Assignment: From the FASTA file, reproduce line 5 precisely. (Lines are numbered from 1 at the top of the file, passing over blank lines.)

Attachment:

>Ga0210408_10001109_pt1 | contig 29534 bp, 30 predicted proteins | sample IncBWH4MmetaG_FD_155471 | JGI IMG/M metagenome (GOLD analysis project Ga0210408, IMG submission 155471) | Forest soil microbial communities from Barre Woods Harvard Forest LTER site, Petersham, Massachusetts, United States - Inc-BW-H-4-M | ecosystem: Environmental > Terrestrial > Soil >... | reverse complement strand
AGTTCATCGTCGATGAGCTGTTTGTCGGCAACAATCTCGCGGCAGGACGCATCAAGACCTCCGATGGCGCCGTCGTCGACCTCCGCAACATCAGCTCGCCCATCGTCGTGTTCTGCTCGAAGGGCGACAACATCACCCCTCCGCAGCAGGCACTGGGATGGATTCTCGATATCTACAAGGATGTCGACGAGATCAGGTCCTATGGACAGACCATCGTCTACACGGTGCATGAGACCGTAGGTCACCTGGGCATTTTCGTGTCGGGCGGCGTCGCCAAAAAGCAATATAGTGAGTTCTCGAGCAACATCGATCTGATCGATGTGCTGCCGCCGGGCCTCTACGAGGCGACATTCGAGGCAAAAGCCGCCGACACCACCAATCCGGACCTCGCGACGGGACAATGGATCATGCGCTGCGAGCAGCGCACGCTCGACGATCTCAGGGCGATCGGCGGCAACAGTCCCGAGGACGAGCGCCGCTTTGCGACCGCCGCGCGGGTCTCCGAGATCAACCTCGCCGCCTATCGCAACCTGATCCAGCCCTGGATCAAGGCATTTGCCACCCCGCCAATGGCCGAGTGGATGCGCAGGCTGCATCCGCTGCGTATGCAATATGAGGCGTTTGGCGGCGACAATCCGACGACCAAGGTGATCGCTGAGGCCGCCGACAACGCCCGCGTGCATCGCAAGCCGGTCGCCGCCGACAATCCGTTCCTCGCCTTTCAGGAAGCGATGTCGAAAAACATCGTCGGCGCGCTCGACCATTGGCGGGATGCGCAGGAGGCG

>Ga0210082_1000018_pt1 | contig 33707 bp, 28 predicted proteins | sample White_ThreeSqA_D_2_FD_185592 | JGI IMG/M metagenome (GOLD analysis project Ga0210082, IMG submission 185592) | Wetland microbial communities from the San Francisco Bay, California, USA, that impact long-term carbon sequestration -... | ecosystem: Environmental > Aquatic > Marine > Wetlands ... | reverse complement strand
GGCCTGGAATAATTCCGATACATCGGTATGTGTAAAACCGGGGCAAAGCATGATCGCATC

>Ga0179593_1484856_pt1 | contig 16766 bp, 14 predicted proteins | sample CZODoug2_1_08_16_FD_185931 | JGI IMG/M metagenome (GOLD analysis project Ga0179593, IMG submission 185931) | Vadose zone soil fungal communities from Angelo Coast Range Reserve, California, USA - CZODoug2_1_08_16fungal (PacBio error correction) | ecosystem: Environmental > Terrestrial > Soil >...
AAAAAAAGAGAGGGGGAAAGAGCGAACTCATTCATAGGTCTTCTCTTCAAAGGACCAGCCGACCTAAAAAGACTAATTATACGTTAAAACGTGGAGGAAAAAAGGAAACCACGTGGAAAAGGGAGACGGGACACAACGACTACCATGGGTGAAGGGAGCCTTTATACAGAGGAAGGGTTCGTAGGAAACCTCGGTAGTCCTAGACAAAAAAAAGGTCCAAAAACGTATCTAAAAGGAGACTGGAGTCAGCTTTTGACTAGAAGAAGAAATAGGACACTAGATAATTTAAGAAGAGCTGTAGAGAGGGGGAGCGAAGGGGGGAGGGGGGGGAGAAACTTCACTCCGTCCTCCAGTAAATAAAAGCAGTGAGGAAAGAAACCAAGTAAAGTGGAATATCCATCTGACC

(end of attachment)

>Ga0179593_1484856_pt1 | contig 16766 bp, 14 predicted proteins | sample CZODoug2_1_08_16_FD_185931 | JGI IMG/M metagenome (GOLD analysis project Ga0179593, IMG submission 185931) | Vadose zone soil fungal communities from Angelo Coast Range Reserve, California, USA - CZODoug2_1_08_16fungal (PacBio error correction) | ecosystem: Environmental > Terrestrial > Soil >...